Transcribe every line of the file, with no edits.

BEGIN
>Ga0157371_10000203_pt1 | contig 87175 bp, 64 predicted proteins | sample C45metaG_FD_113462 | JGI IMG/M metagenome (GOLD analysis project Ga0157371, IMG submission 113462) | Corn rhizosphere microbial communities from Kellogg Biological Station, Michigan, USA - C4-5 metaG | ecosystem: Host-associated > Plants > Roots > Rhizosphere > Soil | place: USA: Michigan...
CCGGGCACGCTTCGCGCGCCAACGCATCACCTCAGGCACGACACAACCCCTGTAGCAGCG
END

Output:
>Ga0157371_10000203_pt1 | contig 87175 bp, 64 predicted proteins | sample C45metaG_FD_113462 | JGI IMG/M metagenome (GOLD analysis project Ga0157371, IMG submission 113462) | Corn rhizosphere microbial communities from Kellogg Biological Station, Michigan, USA - C4-5 metaG | ecosystem: Host-associated > Plants > Roots > Rhizosphere > Soil | place: USA: Michigan...
CCGGGCACGCTTCGCGCGCCAACGCATCACCTCAGGCACGACACAACCCCTGTAGCAGCG